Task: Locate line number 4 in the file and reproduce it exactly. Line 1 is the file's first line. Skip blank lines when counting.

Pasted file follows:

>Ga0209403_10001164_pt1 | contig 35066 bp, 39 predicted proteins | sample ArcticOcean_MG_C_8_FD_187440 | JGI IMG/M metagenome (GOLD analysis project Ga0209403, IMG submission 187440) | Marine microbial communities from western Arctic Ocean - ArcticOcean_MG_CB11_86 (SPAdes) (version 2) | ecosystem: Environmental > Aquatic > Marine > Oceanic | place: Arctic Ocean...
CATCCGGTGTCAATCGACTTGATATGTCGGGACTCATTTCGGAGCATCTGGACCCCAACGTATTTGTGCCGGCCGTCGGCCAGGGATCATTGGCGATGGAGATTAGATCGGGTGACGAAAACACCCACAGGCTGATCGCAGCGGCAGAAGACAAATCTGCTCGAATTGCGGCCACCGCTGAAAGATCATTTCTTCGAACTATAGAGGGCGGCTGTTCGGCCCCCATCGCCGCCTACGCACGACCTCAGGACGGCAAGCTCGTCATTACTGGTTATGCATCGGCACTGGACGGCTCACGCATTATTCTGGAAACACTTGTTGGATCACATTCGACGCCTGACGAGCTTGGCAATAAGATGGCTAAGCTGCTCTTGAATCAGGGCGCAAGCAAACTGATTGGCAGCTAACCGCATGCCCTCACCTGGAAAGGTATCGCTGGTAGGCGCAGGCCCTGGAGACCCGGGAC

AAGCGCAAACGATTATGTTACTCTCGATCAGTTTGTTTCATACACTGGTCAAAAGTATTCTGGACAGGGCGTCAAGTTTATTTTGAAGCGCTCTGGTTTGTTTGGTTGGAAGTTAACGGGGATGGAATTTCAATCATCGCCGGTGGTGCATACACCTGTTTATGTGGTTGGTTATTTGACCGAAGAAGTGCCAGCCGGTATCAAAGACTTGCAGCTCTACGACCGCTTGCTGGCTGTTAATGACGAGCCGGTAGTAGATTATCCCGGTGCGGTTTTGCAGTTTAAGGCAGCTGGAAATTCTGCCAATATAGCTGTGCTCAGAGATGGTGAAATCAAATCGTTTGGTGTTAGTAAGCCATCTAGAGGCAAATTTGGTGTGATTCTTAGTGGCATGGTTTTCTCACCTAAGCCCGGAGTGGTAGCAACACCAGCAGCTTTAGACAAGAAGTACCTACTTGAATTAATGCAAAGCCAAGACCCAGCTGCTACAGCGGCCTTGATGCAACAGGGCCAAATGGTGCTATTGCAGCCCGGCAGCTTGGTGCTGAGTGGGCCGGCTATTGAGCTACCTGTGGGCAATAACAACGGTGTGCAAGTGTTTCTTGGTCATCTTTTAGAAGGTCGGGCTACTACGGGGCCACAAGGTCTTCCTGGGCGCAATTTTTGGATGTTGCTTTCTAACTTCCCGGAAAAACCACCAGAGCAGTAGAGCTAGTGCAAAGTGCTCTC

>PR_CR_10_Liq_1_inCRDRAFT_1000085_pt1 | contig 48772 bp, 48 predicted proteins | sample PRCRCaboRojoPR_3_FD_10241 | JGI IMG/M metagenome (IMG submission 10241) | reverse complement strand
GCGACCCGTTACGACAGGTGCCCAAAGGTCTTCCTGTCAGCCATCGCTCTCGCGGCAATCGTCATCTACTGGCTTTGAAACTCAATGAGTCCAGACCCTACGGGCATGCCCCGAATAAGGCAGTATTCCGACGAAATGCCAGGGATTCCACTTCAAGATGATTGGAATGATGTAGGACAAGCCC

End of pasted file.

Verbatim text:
>PR_CR_10_Liq_1_inCRDRAFT_1000085_pt1 | contig 48772 bp, 48 predicted proteins | sample PRCRCaboRojoPR_3_FD_10241 | JGI IMG/M metagenome (IMG submission 10241) | reverse complement strand